The reduction of the tail can go too far. Small-unit leaders can be forced to create "shadow logisticians" who lack the needed technical training to execute their immediate logistics requirements. The sophistication of today's equipment and logistics systems makes on-the-job training less feasible today than it once was. The cruel irony is the possible effect on the unit: even less tooth and less combat effectiveness.

Consolidating MOSs

    Just as logisticians are pressured to reduce "the tail," the logistics training base is pressured to reduce costs. While this pressure in itself is not necessarily bad, the implementation may be shortsighted. Some questions should be asked after any military occupational specialty (MOS) consolidation. How have readiness and its associated costs been affected? Is the quality of support better or more efficient? Or has the result been less efficiency, lower quality of support, and an uneasy acceptance of decreased readiness and increased costs? What has MOS consolidation bought us?


    Certain high-cost, high-value items, including aircraft and missile systems, have stovepipe support. While some arguments against stovepipe support are valid as transportation and supply capabilities increase, it makes little sense to take the debate too far. For instance, some might want to consolidate the separate standards and equipment for aviation and ground fuels, but few would want to risk their lives in helicopters fueled from a truck park. Nor would it make economic sense to pay increased fuel-handling costs to burn aviation-quality fuel in multifuel trucks and HMMWVs. We would not want our unit generator repairers to work on large regional power plants, at least not without significant additional training. How many of us would want a mechanic from the local garage to change the gas turbines' engine oil on a CH-47 Chinook helicopter or lube a C-17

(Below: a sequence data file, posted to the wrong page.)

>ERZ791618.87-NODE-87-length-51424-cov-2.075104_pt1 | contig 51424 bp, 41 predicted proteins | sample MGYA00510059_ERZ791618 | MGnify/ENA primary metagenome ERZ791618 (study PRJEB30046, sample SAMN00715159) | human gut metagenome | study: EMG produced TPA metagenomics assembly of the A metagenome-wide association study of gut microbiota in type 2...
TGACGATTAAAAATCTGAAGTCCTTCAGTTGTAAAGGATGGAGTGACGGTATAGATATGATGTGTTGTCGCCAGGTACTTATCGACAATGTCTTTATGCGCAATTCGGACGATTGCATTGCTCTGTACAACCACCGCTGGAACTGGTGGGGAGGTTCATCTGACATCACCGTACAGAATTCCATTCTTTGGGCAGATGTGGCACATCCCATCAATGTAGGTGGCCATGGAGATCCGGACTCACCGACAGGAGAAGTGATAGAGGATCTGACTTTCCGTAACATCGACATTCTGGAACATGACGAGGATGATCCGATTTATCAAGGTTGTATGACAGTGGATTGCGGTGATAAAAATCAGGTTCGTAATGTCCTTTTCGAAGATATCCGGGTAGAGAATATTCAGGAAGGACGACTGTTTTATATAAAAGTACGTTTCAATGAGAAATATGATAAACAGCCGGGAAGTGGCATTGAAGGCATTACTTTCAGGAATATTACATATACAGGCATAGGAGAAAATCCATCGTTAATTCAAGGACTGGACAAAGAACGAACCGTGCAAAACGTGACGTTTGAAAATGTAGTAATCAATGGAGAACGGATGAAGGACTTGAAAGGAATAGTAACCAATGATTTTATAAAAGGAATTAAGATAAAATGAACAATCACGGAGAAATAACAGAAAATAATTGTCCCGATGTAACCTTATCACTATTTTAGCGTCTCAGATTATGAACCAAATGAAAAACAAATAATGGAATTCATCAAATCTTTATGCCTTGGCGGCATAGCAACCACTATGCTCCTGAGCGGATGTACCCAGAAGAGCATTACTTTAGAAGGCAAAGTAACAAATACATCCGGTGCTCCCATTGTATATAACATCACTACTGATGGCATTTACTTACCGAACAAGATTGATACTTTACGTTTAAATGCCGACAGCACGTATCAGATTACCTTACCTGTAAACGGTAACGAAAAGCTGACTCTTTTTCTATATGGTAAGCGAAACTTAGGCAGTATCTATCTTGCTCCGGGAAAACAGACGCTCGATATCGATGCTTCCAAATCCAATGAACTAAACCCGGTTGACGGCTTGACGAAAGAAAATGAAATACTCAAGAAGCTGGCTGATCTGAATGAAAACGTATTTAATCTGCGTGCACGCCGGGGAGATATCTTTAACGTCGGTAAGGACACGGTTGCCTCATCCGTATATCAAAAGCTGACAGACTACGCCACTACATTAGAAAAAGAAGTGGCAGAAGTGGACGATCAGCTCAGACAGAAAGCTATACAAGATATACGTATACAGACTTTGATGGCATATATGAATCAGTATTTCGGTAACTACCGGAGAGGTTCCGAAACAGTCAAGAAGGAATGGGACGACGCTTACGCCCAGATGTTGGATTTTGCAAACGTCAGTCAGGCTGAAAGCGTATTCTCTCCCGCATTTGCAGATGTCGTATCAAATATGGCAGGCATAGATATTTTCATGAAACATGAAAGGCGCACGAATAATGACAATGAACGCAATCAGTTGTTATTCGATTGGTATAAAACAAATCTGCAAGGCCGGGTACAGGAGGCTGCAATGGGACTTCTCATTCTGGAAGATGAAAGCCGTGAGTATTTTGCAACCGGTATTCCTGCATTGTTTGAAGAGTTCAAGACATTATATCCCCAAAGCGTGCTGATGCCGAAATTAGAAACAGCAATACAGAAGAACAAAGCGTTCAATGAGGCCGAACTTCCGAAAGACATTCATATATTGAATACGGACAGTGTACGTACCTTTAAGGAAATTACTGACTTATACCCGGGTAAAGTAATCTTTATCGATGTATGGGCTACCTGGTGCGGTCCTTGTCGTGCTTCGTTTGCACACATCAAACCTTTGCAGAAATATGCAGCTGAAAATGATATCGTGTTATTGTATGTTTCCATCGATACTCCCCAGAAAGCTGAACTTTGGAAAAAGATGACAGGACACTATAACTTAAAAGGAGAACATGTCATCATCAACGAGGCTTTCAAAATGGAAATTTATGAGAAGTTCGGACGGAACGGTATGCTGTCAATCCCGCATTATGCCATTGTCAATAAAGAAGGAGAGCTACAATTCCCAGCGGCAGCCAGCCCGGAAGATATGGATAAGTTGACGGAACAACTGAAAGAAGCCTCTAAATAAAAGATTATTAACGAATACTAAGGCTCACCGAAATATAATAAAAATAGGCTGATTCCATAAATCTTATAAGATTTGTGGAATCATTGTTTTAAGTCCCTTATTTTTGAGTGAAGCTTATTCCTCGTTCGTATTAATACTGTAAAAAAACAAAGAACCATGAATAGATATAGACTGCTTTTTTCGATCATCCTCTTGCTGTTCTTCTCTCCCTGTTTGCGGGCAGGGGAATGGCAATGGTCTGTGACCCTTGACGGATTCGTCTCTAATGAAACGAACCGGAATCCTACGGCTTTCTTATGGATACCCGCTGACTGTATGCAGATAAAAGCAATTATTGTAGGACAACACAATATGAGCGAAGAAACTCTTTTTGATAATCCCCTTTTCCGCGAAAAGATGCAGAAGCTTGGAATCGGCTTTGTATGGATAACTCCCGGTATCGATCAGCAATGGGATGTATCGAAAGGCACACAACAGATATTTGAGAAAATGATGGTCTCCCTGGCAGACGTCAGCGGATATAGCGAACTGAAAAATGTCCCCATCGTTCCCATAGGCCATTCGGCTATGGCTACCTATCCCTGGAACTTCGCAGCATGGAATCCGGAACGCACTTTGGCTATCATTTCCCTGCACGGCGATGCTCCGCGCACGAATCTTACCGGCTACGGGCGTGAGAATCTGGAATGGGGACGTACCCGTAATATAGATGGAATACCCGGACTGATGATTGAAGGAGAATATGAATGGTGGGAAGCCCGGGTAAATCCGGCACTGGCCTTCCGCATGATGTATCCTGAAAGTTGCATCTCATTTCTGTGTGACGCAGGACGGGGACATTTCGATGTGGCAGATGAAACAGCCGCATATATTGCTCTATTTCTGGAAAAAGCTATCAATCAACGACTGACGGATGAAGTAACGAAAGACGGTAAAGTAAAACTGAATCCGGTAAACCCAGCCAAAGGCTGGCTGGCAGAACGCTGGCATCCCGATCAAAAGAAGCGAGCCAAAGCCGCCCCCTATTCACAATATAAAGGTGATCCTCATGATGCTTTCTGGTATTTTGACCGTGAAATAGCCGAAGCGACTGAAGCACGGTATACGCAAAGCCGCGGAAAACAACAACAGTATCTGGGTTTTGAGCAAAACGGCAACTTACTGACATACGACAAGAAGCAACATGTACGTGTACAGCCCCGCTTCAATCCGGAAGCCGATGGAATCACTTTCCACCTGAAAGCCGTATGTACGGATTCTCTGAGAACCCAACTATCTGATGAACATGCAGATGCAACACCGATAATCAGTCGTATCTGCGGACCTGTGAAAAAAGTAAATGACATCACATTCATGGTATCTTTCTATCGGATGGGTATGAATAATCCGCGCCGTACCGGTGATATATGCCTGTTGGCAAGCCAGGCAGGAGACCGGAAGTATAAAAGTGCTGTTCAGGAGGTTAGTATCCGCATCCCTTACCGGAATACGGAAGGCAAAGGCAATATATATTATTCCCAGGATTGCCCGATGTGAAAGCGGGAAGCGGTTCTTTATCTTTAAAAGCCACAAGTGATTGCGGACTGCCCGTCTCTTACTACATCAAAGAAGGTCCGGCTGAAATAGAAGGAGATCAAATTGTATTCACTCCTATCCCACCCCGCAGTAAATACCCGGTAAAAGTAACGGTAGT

I believe that there are appropriate circumstances for stovepipe logistics support. Unique items of equipment, newly fielded equipment containing new technologies, low-density equipment, and unusually high-cost, high-value equipment may be worthy candidates for stovepipe logistics support.

    There is a rightful place for generalists in the Army. They usually are the first echelon of support, which is similar to the concept of general practitioners in the medical community. However, there also is a rightful place in the logistics community for experts, as there is a rightful place for neurosurgeons in regional medical centers. What we seem to be doing in much of the logistics community is cutting out the "regional centers" with their subject-matter experts: the DS, GS, and depot-level support. Will the result be the willing acceptance of loss of life or limb of our soldiers because we lack these admittedly high-cost specialists?  ALOG

    Colonel Korey V. Jackson is chief of operations at the Army Nuclear and Chemical Agency. An Ordnance officer, he is a graduate of the Army Command and General Staff College and the Army War College. He holds master's degrees from the Florida Institute of Technology, the Naval Postgraduate School, and the Army War College.